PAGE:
|Shaver, Randy - UW-MADISON|
Submitted to: Delicias Internacional Ganadero Lechero Conference
Publication Type: Proceedings
Publication Acceptance Date: July 15, 2003
Publication Date: September 11, 2003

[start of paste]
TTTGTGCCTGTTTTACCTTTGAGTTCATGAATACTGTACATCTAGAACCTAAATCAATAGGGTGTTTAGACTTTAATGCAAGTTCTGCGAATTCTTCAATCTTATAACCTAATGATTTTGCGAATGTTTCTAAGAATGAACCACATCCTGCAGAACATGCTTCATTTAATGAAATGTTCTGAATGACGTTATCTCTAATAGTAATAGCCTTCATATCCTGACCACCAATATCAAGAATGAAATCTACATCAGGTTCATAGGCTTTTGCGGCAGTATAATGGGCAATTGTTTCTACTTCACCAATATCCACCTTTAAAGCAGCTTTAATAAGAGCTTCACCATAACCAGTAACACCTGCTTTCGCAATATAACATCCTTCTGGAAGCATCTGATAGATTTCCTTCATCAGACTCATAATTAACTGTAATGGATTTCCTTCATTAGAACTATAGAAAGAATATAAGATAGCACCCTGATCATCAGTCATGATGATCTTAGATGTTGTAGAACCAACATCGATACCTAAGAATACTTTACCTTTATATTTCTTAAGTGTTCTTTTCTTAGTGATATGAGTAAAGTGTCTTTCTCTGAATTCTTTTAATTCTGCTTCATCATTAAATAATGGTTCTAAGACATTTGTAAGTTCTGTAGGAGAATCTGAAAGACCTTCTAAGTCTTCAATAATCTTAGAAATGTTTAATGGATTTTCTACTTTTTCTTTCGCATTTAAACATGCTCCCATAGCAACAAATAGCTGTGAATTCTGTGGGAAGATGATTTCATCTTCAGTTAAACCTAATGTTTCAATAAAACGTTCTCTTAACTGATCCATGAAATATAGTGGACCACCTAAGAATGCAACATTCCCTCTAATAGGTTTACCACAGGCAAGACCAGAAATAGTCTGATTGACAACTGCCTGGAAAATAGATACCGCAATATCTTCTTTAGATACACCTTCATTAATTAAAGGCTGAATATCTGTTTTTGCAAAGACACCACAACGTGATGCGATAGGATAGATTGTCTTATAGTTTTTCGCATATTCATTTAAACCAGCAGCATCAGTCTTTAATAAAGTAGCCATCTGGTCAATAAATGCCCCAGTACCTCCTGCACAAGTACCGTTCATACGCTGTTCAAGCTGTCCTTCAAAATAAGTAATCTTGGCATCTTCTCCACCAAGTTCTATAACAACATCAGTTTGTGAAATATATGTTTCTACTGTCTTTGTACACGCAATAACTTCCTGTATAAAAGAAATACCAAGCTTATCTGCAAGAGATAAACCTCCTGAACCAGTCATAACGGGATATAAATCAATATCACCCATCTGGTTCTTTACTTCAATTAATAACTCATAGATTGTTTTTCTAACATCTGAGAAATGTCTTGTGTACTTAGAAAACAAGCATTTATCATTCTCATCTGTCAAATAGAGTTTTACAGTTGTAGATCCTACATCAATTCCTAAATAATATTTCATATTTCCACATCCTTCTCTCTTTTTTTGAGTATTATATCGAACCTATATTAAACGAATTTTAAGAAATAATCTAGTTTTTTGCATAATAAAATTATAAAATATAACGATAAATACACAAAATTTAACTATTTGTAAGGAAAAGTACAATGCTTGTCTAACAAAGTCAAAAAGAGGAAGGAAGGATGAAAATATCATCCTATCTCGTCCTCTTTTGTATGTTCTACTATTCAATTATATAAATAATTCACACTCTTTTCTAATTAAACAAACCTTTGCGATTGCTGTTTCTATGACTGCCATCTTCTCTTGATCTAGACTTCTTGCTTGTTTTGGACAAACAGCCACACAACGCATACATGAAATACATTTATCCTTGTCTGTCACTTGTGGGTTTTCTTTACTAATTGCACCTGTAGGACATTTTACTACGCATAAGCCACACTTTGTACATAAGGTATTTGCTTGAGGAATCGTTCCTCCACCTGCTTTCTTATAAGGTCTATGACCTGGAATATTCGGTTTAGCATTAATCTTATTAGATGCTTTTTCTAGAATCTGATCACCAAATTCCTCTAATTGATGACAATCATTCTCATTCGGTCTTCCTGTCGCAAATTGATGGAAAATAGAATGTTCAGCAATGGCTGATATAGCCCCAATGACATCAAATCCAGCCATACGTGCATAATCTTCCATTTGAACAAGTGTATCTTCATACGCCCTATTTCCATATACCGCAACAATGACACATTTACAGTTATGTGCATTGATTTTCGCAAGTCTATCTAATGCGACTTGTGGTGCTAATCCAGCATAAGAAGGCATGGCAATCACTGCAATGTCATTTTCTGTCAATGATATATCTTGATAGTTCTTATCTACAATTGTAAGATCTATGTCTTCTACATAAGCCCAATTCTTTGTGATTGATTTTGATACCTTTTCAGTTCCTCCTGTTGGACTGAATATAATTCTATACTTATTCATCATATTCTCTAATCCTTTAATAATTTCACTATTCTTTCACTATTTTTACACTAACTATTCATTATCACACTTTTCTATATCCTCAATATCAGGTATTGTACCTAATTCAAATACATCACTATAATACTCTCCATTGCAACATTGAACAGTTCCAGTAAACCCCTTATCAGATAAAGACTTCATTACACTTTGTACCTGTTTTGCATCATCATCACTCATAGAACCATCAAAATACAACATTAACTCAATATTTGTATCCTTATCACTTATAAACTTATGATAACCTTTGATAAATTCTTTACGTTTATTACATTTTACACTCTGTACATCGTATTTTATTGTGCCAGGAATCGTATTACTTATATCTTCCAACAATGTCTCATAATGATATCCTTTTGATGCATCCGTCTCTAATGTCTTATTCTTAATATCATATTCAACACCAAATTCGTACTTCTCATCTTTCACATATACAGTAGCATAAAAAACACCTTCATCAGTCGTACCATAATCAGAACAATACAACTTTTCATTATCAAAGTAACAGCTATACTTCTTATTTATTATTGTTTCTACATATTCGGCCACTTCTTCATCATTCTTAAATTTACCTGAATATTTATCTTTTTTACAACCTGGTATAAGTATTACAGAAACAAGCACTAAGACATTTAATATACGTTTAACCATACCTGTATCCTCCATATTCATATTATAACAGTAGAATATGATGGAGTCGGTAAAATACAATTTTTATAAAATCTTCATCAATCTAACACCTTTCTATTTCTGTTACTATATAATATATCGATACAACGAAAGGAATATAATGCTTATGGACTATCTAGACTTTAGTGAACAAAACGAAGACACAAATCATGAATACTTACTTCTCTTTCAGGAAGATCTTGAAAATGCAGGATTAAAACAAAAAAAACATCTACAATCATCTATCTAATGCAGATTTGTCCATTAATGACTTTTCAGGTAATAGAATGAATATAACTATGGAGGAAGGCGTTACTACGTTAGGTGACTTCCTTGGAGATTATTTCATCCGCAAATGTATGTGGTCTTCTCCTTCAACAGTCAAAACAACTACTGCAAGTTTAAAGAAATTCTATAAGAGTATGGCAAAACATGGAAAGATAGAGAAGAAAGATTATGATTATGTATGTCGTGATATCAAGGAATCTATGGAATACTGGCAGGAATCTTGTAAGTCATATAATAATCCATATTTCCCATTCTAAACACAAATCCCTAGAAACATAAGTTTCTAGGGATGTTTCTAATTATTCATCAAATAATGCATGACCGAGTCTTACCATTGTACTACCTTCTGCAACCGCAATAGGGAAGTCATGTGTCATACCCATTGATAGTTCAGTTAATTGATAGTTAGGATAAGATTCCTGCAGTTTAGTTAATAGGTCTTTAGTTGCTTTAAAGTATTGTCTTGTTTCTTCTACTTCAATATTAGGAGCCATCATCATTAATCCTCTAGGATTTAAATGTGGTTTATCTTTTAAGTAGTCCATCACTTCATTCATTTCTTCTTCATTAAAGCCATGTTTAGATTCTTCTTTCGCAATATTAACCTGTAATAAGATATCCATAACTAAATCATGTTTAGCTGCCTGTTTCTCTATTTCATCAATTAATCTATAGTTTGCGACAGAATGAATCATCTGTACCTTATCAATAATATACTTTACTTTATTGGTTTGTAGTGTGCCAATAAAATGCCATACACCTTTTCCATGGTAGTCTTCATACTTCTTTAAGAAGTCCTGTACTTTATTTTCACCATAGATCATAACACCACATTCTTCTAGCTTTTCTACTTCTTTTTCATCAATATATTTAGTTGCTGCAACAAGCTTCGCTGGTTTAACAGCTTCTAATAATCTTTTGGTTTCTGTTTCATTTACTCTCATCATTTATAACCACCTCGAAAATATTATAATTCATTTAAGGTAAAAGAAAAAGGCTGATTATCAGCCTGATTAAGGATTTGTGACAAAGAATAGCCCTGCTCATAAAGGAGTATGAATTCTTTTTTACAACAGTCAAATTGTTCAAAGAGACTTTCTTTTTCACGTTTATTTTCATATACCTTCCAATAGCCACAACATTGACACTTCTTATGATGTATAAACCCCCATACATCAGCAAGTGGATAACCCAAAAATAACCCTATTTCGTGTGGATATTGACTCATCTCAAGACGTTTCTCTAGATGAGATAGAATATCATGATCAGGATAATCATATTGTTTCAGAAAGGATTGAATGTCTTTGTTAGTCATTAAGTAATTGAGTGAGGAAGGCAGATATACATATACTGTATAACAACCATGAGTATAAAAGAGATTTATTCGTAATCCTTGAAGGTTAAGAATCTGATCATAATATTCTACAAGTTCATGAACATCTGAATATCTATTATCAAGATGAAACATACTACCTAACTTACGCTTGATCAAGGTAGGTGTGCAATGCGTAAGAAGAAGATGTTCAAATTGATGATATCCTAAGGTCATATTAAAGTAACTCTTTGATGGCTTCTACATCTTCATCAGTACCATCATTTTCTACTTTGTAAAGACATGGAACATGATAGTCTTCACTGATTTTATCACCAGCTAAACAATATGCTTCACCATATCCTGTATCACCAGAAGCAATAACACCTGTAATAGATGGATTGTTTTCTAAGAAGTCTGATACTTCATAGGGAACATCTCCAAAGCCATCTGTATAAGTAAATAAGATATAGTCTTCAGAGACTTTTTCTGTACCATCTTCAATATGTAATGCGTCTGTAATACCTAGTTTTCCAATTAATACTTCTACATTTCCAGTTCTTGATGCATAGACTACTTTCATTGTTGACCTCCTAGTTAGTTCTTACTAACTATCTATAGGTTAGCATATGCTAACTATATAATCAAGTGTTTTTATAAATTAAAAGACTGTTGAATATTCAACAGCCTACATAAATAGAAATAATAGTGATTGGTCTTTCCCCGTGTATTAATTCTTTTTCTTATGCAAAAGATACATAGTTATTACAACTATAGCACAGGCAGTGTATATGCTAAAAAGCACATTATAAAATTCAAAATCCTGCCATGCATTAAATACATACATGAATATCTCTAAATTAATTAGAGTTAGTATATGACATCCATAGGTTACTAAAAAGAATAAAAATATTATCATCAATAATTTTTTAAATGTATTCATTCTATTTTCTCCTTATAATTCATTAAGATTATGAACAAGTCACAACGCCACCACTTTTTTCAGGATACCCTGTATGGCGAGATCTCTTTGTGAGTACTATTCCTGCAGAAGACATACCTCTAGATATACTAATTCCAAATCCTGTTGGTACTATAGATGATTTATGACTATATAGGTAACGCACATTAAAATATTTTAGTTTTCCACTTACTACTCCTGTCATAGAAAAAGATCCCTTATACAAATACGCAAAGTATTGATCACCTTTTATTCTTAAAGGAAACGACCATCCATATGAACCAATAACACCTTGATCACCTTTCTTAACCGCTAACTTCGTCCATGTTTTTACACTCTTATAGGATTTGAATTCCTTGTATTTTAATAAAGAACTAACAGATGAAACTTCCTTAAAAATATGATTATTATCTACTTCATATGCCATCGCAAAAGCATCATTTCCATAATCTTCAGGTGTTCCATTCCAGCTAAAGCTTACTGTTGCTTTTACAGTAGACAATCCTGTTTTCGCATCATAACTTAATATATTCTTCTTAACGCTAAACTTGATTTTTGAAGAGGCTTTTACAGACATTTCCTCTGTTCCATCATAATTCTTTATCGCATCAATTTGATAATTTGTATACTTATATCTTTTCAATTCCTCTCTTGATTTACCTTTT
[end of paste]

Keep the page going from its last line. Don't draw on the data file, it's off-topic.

Citation: Broderick, G.A., Muck, R.E., Shaver, R. 2003. Sound management practices for ensiling whole-crop corn and alfalfa. Delicias Internacional Ganadero Lechero Conference. September 11-12, 2003. Technical Abstract: The silage making process results from complex interactions between the components present in the ensiled crop and the microorganisms naturally present or added at time of ensiling. Plant respiration after ensiling (packing and sealing of the silo) makes the silage mass anaerobic; anaerobic bacteria ferment crop sugars to produce acids, including lactic acid, which drive down pH. Both anaerobiosis and low pH preserve the crop by inhibiting growth of spoilage organisms. The homo-fermentative LAB are the most effective because they produce only lactic acid, which is the strongest acid and is produced from sugar with no DM loss. Because of the complex nature of the factors affecting silage stability, poor quality silage occasionally results even with good silo management. During ensiling, much of the true protein in the crop is broken down to NPN. This is a major problem with hay-crop silages such as AS because these are important sources of dietary CP for the dairy cow. Commercial LAB inoculants are more effective on hay-crop silages than on whole-crop CS; good quality CS is usually possible without applying organisms in addition to the naturally occurring LAB. However, inoculation improves feeding value of both CS and hay-crop silages about 50% of the time. Commercial inoculants should guarantee to supply at least 90 billion live LAB per ton of ensiled crop, should be labeled for the crop ensiled (whole-crop CS or hay-crop silage), and are best validated by independent research backing up any claims made for the product. Inoculants should be used according to directions. Inoculants typically cost about $1 per ton of treated crop material but can range among commercial products (depending on volume purchased) from $0.60 to more than $2 per ton. Future research on inoculants is focusing on finding strains that will improve the aerobic stability (bunk life) of silages.